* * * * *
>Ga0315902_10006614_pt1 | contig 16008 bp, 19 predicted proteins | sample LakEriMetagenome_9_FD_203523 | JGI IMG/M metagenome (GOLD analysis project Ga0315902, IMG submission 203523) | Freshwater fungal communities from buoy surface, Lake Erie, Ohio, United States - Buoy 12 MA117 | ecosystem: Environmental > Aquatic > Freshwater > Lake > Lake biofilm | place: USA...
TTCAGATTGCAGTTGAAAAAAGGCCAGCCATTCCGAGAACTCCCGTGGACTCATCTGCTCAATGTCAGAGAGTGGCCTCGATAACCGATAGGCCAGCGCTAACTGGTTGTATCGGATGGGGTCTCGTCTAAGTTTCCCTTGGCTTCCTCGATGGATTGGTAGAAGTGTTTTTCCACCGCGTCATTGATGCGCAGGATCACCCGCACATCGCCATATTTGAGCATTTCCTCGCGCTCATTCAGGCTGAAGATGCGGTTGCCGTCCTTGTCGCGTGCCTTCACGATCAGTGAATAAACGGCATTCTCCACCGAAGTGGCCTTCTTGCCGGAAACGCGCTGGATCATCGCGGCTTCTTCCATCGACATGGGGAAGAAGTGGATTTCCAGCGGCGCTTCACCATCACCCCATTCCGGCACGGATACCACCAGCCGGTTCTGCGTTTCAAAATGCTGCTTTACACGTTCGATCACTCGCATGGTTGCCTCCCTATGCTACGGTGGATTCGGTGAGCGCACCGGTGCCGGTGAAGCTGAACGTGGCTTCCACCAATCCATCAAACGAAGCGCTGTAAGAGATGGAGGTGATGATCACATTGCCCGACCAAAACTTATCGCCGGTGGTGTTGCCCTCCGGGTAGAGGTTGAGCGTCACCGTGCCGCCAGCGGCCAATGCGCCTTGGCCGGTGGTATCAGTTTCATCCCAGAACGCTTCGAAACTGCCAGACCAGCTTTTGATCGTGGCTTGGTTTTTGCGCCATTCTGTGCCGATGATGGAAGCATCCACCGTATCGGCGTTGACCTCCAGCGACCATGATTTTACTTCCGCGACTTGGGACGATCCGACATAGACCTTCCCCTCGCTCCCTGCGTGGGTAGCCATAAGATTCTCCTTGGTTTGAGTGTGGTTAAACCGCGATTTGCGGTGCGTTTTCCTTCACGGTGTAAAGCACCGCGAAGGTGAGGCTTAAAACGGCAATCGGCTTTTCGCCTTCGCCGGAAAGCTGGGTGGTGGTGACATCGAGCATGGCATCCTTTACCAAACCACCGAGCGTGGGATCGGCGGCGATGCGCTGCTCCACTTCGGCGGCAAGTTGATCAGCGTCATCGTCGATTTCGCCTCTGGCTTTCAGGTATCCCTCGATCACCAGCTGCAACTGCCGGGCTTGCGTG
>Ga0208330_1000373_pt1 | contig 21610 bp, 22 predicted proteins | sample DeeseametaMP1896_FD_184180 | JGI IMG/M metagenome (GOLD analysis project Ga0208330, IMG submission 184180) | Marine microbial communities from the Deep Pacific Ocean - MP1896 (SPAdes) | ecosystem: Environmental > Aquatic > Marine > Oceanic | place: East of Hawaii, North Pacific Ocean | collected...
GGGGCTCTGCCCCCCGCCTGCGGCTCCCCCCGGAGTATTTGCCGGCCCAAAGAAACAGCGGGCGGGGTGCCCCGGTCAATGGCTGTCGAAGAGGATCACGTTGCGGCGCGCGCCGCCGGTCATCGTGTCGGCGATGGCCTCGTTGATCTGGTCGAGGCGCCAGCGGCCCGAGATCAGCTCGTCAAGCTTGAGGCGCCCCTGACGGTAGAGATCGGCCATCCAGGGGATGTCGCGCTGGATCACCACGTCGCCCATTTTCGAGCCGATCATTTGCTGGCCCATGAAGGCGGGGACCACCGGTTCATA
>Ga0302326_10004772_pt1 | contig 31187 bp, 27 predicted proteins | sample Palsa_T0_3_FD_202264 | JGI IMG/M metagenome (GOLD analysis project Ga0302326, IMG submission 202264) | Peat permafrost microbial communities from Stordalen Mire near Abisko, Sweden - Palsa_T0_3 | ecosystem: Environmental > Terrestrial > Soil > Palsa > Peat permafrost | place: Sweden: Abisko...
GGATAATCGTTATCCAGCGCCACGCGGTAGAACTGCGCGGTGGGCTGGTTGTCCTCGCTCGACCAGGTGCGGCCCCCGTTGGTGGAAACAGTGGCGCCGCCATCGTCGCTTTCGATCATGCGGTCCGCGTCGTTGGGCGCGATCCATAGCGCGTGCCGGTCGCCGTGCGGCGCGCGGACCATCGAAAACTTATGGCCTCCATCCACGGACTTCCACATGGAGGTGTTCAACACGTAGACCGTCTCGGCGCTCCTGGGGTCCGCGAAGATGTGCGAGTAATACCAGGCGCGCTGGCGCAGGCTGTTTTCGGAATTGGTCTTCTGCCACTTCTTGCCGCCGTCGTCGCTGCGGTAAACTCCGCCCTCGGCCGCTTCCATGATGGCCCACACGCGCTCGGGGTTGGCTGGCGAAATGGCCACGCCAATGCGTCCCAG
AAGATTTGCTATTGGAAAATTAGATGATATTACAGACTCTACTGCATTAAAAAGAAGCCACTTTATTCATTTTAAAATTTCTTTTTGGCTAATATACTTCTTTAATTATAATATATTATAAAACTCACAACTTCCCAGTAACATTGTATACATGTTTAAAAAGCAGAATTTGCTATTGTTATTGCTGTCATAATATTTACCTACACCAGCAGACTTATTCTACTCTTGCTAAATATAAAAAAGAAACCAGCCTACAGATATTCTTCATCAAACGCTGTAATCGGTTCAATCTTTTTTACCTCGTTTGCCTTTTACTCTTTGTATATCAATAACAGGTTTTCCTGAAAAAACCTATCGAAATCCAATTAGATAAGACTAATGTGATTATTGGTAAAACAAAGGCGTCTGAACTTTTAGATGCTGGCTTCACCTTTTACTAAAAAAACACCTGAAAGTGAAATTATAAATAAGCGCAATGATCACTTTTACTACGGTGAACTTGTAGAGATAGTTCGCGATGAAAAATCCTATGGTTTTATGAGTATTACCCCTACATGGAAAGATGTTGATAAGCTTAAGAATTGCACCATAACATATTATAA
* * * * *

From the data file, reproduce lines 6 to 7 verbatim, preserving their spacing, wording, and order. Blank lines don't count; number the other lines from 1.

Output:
GGATAATCGTTATCCAGCGCCACGCGGTAGAACTGCGCGGTGGGCTGGTTGTCCTCGCTCGACCAGGTGCGGCCCCCGTTGGTGGAAACAGTGGCGCCGCCATCGTCGCTTTCGATCATGCGGTCCGCGTCGTTGGGCGCGATCCATAGCGCGTGCCGGTCGCCGTGCGGCGCGCGGACCATCGAAAACTTATGGCCTCCATCCACGGACTTCCACATGGAGGTGTTCAACACGTAGACCGTCTCGGCGCTCCTGGGGTCCGCGAAGATGTGCGAGTAATACCAGGCGCGCTGGCGCAGGCTGTTTTCGGAATTGGTCTTCTGCCACTTCTTGCCGCCGTCGTCGCTGCGGTAAACTCCGCCCTCGGCCGCTTCCATGATGGCCCACACGCGCTCGGGGTTGGCTGGCGAAATGGCCACGCCAATGCGTCCCAG
AAGATTTGCTATTGGAAAATTAGATGATATTACAGACTCTACTGCATTAAAAAGAAGCCACTTTATTCATTTTAAAATTTCTTTTTGGCTAATATACTTCTTTAATTATAATATATTATAAAACTCACAACTTCCCAGTAACATTGTATACATGTTTAAAAAGCAGAATTTGCTATTGTTATTGCTGTCATAATATTTACCTACACCAGCAGACTTATTCTACTCTTGCTAAATATAAAAAAGAAACCAGCCTACAGATATTCTTCATCAAACGCTGTAATCGGTTCAATCTTTTTTACCTCGTTTGCCTTTTACTCTTTGTATATCAATAACAGGTTTTCCTGAAAAAACCTATCGAAATCCAATTAGATAAGACTAATGTGATTATTGGTAAAACAAAGGCGTCTGAACTTTTAGATGCTGGCTTCACCTTTTACTAAAAAAACACCTGAAAGTGAAATTATAAATAAGCGCAATGATCACTTTTACTACGGTGAACTTGTAGAGATAGTTCGCGATGAAAAATCCTATGGTTTTATGAGTATTACCCCTACATGGAAAGATGTTGATAAGCTTAAGAATTGCACCATAACATATTATAA